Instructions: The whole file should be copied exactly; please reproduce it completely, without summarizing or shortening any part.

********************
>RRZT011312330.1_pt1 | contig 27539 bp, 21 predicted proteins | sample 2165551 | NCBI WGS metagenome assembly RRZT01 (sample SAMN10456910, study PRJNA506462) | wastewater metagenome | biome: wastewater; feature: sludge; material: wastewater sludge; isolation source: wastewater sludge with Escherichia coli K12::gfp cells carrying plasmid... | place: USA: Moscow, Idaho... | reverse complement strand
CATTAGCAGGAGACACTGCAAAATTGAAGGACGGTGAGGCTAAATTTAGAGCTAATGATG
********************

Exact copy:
>RRZT011312330.1_pt1 | contig 27539 bp, 21 predicted proteins | sample 2165551 | NCBI WGS metagenome assembly RRZT01 (sample SAMN10456910, study PRJNA506462) | wastewater metagenome | biome: wastewater; feature: sludge; material: wastewater sludge; isolation source: wastewater sludge with Escherichia coli K12::gfp cells carrying plasmid... | place: USA: Moscow, Idaho... | reverse complement strand
CATTAGCAGGAGACACTGCAAAATTGAAGGACGGTGAGGCTAAATTTAGAGCTAATGATG